Let $\phi:\mathbb R^n\to \mathbb R\in C^2(\mathbb{R^n})$, such that $D^2\phi$ is positive semi-definite and let $c \in\mathbb{R}$ be arbitrary.
Show that $\phi^{-1}((-\infty,c])$ is convex.

Hint: Define $a(t):=v+t(w-v)$ as the line that connects two vectors and show the following:

  • $D^2(\phi\,\circ a)$ is positive semi-definite.

  • Use this to show $a([0,1])\subset\phi^{-1}((-\infty,c])$.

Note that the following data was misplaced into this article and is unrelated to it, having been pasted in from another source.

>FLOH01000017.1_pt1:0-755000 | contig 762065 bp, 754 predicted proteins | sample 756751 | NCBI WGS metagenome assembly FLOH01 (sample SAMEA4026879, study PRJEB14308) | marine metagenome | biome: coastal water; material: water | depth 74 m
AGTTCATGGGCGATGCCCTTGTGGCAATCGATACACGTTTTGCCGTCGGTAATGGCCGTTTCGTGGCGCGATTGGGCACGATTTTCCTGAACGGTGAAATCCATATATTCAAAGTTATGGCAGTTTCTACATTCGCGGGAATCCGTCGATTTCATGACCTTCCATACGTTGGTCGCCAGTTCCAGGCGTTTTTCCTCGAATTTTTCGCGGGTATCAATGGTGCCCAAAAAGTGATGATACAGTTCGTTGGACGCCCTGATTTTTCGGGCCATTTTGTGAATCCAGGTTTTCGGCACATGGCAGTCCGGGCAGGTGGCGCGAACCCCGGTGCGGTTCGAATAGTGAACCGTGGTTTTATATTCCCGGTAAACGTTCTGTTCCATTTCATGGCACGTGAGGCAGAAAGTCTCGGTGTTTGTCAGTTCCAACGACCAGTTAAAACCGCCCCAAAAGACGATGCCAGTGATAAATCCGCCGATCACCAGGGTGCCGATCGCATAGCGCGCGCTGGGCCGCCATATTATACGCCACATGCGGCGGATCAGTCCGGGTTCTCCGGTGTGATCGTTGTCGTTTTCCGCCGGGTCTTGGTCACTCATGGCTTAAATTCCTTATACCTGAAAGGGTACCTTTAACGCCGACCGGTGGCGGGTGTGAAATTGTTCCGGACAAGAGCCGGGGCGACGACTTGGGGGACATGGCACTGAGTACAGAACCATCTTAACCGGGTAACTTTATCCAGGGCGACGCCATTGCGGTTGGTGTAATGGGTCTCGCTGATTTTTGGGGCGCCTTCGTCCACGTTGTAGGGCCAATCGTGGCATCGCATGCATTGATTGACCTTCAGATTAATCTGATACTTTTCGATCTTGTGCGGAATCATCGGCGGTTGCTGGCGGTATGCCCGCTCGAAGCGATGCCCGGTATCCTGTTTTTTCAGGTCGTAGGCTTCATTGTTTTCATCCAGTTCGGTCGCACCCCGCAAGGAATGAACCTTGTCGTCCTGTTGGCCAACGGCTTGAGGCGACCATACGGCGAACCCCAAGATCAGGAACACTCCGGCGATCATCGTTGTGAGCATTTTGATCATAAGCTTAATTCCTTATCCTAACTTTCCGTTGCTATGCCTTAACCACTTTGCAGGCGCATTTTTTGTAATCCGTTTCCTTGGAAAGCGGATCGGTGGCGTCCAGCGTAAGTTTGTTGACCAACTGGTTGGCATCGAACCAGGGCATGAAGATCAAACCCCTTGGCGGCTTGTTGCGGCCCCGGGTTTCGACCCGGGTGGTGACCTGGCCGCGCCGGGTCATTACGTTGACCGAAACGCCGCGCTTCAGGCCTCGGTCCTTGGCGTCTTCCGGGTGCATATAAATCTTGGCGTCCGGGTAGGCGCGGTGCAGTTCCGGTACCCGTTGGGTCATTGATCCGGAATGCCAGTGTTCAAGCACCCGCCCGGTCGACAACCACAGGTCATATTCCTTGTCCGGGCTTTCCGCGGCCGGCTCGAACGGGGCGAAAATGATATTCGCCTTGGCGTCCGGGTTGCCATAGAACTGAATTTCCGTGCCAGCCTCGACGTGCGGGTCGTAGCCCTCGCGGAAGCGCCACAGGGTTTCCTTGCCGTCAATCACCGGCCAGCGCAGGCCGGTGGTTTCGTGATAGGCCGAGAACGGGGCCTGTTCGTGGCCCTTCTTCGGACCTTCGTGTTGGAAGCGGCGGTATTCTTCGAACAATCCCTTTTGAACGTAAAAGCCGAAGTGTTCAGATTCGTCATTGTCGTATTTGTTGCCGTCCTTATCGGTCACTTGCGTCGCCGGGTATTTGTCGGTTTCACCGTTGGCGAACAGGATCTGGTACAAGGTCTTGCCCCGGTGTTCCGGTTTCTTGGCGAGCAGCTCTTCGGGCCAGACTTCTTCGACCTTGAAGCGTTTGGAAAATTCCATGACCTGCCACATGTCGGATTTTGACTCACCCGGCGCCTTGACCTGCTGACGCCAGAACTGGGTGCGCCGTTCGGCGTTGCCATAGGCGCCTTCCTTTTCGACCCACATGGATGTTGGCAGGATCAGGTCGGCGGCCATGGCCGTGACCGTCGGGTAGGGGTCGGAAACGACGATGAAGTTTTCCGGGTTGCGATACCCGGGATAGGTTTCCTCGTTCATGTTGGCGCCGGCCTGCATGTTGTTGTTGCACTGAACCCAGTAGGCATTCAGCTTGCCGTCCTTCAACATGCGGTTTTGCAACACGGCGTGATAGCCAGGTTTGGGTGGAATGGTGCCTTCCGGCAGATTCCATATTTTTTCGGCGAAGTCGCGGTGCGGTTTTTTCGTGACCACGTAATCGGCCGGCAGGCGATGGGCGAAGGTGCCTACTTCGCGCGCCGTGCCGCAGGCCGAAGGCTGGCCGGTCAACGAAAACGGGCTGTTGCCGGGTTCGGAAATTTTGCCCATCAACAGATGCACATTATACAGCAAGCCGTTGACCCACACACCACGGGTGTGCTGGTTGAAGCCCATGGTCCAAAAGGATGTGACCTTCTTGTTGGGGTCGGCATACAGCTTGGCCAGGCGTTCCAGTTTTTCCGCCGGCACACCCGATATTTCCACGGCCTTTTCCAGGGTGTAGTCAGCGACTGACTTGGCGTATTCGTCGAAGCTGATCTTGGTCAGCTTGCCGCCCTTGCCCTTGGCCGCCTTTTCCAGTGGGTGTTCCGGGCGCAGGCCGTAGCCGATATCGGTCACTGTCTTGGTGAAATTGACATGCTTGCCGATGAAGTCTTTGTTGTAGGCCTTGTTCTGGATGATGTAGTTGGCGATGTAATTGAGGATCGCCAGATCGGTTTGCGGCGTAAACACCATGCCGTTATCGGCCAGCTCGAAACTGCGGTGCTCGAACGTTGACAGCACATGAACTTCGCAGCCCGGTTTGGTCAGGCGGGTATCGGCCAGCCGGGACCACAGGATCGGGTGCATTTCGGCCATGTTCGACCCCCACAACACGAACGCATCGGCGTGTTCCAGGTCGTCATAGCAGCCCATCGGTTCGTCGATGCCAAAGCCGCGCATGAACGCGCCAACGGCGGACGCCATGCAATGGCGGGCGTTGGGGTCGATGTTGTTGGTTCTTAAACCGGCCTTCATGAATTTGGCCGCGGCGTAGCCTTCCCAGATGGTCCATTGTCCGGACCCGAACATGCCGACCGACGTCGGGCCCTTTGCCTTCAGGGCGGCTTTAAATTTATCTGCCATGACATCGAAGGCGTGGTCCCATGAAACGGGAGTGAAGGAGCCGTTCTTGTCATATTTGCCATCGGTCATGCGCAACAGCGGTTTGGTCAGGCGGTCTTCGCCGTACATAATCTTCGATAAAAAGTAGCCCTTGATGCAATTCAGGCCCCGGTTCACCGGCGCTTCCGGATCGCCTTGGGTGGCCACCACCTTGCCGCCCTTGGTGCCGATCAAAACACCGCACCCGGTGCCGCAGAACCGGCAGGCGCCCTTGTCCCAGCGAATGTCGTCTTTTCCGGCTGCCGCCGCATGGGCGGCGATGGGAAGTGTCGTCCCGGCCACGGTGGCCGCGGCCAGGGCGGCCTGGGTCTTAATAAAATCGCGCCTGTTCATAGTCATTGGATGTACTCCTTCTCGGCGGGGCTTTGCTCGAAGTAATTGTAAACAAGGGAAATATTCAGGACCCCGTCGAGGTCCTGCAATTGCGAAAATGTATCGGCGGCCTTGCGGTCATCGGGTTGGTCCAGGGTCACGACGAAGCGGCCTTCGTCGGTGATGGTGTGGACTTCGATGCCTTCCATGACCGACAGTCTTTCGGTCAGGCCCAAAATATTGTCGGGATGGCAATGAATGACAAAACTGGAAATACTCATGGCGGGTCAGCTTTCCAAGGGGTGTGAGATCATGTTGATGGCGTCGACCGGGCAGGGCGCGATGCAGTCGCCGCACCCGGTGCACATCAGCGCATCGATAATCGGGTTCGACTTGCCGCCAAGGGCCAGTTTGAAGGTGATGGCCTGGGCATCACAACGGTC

My work so far: I've used the chain rule and got the following: $D(\phi\,\circ a(t))=(D\phi)(a(t)\,\circ(Da)(t))$ and thus $D^2(\phi\,\circ a(t))=D\left((D\phi)(a(t)\,\circ(Da)(t))\right) = ((D^2 \phi)(a(t))\,\circ (Da)(t))\,\circ D^2(a)(t)$ but $D^2a=0$ so the whole expression would equal zero, which isn't a contradiction but still seems strange.

Thank you very much in advance.


Let $f(t) = \phi(a(t))$. Then $f'(t) = D \phi(a(t))D a(t) = D \phi(a(t)) (w-v)$ and $f''(t) = (w-v)^T D^2\phi(a(t)) (w-v)$.

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